“That wasn’t our objective,” he told The Associated Press in 2011 from his office just a few blocks from his Houston home. “The good thing about it is there was so much less loss of human life than had been predicted and indeed than we might have feared.”
But the decisive military defeat did not lead to the regime’s downfall, as many in the administration had hoped.
“I miscalculated,” acknowledged Bush. His legacy was dogged for years by doubts about the decision not to remove Saddam Hussein. The Iraqi leader was eventually ousted in 2003, in the war led by Bush’s son that was followed by a long, bloody insurgency.
George H.W. Bush entered the White House in 1989 with a reputation as a man of indecision and indeterminate views. One newsmagazine suggested he was a “wimp.”
But his work-hard, play-hard approach to the presidency won broad public approval. He held more news conferences in most months than Reagan did in most years.
The Iraq crisis of 1990-91 brought out all the skills Bush had honed in a quarter-century of politics and public service.
After winning United Nations support and a green light from a reluctant Congress, Bush unleashed a punishing air war against Iraq and a five-day ground juggernaut that sent Iraqi forces reeling in disarray back to Baghdad. He basked in the biggest outpouring of patriotism and pride in America’s military since World War II, and his approval ratings soared to nearly 90 percent.
The other battles he fought as president, including a war on drugs and a crusade to make American children the best educated in the world, were not so decisively won.
He rode into office pledging to make the United States a “kinder, gentler” nation and calling on Americans to volunteer their time for good causes — an effort he said would create “a thousand points of light.”
It was Bush’s violation of a different pledge, the no-new-taxes promise, that helped sink his bid for a second term. He abandoned the idea in his second year, cutting a deficit-reduction deal that angered many congressional Republicans and contributed to GOP losses in the 1990 midterm elections.
An avid outdoorsman who took Theodore Roosevelt as a model, Bush sought to safeguard the environment and signed the first improvements to the Clean Air Act in more than a decade. It was activism with a Republican cast, allowing polluters to buy others’ clean-air credits and giving industry flexibility on how to meet tougher goals on smog.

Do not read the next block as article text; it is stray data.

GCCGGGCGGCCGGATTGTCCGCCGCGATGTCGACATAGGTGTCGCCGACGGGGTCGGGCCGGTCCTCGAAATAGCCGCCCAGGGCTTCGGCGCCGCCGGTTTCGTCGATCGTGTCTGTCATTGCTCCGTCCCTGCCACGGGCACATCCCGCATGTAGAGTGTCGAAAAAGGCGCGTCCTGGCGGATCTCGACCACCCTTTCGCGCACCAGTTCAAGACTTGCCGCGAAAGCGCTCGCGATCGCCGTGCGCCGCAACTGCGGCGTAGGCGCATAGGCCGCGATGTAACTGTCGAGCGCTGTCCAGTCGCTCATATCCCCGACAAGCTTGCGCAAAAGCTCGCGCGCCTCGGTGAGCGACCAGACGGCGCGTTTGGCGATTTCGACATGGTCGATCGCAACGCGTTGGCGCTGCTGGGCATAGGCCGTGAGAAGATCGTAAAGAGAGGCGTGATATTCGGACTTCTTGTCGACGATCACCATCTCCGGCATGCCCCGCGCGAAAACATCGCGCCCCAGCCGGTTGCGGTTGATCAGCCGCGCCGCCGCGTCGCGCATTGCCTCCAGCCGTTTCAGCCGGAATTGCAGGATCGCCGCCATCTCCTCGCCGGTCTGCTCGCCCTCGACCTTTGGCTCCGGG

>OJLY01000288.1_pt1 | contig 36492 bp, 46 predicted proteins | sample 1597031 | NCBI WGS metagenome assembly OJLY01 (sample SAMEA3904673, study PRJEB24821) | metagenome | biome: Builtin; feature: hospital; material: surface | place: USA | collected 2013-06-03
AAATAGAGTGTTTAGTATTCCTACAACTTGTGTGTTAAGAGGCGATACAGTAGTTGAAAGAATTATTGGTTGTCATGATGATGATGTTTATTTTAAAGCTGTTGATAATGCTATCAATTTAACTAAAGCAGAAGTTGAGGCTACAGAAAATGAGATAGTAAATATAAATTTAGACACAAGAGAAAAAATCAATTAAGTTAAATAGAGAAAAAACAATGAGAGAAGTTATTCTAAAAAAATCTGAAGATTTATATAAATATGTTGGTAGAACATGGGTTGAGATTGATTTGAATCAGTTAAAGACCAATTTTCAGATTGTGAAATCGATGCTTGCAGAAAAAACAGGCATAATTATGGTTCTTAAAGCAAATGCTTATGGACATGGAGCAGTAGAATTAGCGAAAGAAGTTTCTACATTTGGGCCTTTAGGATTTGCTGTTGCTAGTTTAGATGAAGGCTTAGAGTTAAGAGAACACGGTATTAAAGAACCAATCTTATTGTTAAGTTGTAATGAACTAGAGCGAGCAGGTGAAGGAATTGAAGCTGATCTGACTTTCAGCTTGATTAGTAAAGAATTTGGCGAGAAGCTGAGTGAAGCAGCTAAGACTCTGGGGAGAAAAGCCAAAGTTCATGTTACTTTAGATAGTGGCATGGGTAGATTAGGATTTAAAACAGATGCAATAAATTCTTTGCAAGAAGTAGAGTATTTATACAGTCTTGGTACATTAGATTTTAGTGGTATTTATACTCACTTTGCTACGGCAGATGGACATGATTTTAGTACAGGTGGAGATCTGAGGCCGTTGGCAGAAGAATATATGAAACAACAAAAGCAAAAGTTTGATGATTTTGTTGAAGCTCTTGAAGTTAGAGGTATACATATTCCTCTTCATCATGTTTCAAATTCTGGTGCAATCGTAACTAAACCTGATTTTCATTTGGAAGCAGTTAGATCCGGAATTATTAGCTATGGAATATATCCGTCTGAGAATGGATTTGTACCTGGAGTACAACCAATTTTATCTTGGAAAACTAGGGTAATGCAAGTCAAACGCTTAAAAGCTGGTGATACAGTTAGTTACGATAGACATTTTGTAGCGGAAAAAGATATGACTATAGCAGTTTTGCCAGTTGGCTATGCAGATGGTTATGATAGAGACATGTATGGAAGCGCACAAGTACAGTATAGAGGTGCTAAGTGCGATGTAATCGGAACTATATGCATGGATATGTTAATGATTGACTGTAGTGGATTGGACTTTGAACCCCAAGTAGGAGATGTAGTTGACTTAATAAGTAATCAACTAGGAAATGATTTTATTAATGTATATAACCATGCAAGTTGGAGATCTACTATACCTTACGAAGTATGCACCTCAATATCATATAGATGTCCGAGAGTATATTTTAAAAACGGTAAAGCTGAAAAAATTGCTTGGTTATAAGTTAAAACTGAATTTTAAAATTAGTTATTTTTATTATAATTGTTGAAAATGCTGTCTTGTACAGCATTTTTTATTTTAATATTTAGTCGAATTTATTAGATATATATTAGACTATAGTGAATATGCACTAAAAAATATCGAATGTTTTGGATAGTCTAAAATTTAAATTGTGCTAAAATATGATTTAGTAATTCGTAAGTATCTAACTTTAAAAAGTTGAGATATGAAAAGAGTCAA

He also signed the landmark Americans with Disabilities Act to ban workplace discrimination against people with disabilities and require improved access to public places and transportation.
Bush failed to rein in the deficit, which had tripled to $3 trillion under Reagan and galloped ahead by as much as $300 billion a year under Bush, who put his finger on it in his inauguration speech: “We have more will than wallet.”
Seven years of economic growth ended in mid-1990, just as the Gulf crisis began to unfold. Bush insisted the recession would be “short and shallow,” and lawmakers did not even try to pass a jobs bill or other relief measures.
Bush’s true interests lay elsewhere, outside the realm of nettlesome domestic politics. “I love coping with the problems in foreign affairs,” he told a child who asked what he liked best about being president.
He operated at times like a one-man State Department, on the phone at dawn with his peers — Mikhail Gorbachev of the Soviet Union, Francois Mitterrand of France, Germany’s Helmut Kohl.
Communism began to crumble on his watch, with the Berlin Wall coming down, the Warsaw Pact disintegrating and the Soviet satellites falling out of orbit.
He seized leadership of the NATO alliance with a bold and ultimately successful proposal for deep troop and tank cuts in Europe. Huge crowds cheered him on a triumphal tour through Poland and Hungary.
Bush’s invasion of Panama in December 1989 was a military precursor of the Gulf War: a quick operation with a resoundingly superior American force. But in Panama, the troops seized dictator Manuel Noriega and brought him back to the United States in chains to stand trial on drug-trafficking charges.